Upon the completion of modular training, participants are offered a micro-credential called a ‘Record of Achievement’ (RoA) issued by TVEC. The certificate will not only enhance the integrity of labour and mobility of skills both within and outside of the country but it will also help individuals earn a better salary. Enhancing the skills of the workforce, especially those in the informal sector is crucial if we are to transform Sri Lanka as a destination for FDI, points out Dr. Jayalath. “There is a sophisticated job market available now especially for narrow-skilled jobs and this intervention will give it more muscle.”

Despite the contribution to the national economy, the informal sector is not being recognised. The informal sector represents an important segment of the economy and the labour market in many countries, especially developing countries. As Sri Lanka Labour Force Survey 2019 notes, ‘Measurement of the informal sector is important in its own right as well as contributing towards exhaustive estimates of GDP. Further, the informal sector plays a major role in employment creation, production and income generation.’

In general, the agriculture sector in developing countries is largely found within the informal sector employment. According to the Sri Lanka Labour Force Survey 2019, out of the major industry groups, 89.0% of total agricultural employment is in the informal sector. The second highest percentage of 75.4 consists of construction, electricity and air conditioning supply, water supply, sewerage, waste management and remediation activities. 

Aligned with the sizeable contribution of the skill market in the informal sector, the flexible NVQ learning initiative enables many modules for sub-skills in the food (preparation of salads/appetisers/snacks), agriculture (tractor operators, etc.), construction (fabrication and installation of doors), manufacturing (fabric designing), automobile (interior cleaning of motor vehicles, etc.), and many more sectors.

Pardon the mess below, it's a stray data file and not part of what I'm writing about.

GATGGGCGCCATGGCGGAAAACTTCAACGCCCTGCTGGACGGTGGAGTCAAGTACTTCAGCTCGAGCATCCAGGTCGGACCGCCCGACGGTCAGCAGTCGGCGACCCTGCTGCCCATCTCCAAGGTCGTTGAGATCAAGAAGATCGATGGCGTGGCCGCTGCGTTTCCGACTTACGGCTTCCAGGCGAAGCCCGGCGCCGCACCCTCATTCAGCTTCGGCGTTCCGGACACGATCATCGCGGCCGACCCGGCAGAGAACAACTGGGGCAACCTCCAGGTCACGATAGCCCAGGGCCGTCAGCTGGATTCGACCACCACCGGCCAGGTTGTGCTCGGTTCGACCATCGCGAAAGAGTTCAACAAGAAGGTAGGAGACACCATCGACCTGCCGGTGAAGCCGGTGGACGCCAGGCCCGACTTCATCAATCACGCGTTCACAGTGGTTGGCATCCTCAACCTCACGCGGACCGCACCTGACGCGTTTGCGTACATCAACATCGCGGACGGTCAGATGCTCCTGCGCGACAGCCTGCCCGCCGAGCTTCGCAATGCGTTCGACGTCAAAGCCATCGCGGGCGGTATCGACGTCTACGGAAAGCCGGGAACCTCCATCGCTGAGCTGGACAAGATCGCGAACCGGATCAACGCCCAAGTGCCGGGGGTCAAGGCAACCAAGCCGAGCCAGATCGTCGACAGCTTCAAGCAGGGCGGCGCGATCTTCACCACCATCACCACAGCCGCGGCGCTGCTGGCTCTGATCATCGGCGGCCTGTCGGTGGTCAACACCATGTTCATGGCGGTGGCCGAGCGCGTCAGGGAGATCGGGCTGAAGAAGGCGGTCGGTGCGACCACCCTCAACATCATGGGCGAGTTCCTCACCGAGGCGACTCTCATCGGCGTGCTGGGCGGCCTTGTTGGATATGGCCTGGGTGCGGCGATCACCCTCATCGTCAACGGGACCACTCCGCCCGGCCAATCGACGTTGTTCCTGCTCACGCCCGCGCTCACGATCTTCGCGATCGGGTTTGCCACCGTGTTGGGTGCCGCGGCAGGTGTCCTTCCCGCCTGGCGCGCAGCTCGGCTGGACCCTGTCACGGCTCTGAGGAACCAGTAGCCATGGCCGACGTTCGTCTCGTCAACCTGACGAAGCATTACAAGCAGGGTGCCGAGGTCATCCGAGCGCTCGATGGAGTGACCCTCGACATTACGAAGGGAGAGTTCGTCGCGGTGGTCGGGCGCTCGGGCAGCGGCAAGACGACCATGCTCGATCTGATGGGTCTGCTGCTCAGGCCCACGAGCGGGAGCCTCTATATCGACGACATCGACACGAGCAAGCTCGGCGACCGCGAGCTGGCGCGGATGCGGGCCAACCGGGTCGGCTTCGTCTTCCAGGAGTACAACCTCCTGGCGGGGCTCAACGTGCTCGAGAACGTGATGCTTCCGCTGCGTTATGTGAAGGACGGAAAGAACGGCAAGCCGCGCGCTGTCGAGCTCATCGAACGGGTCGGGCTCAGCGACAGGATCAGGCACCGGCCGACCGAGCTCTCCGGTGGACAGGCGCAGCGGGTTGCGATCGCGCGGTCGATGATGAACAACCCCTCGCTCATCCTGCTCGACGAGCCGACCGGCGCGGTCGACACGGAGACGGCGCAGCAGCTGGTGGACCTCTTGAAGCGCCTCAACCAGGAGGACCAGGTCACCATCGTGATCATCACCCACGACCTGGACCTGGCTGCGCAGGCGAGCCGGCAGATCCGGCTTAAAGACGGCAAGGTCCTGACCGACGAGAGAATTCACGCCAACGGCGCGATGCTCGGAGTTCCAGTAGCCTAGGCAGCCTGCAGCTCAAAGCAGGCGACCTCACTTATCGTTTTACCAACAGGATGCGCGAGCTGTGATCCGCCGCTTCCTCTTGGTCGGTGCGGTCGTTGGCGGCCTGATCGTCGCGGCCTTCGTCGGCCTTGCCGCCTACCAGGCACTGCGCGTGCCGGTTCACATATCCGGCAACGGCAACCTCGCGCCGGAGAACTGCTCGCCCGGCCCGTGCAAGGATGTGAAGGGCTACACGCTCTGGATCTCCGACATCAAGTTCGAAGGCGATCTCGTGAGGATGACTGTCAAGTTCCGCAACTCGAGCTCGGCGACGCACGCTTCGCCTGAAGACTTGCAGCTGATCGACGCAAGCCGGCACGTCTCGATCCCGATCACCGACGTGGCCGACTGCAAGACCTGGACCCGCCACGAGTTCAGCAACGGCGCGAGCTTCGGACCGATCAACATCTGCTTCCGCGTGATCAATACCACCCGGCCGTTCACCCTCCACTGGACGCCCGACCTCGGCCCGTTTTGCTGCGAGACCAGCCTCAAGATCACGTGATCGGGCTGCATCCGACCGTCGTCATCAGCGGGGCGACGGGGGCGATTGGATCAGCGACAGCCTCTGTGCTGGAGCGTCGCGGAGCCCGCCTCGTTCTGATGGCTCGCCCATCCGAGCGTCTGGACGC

Especially in a backdrop of an unprecedented economic crisis, flexible learning is a win-win, says TVEC’s DDG. “Unlike completing an entire NVQ level, this kind of selected-module learning is more affordable for candidates at a time like this. Successful candidates after the assessment will be awarded unit qualification or ‘nano-qualification’ which is also referred to as ‘micro credentials’ internationally. Moreover, it entails all other benefits any other NVQ qualification offers including acceptability and on-line verification by employers.” TVEC-registered centres across the island facilitate this flexible learning facility and candidates can either visit the nearest centre or obtain all necessary information on the available modules through TVEC website ( or through the NVQ circular No. 3 of 2020 on Regulations and Guidelines for Issuing Record of Achievement (RoA) through Modular Based Training Programs in Flexible Learning Mode.

As a means of allowing the migrant Sri Lankan labour force to obtain NVQ through distance learning, TVEC is soon to launch a pilot project with the selected Sri Lankan migrant destinations. “Our pilot project will focus on those who are employed as house keepers and in the construction sector. Hopefully we will be able to extend this to several other areas as well, so that our migrant workforce which is the lifeblood of our foreign exchange remittances is afforded an acceptable qualification to validate their skills,” Dr. Jayalath notes.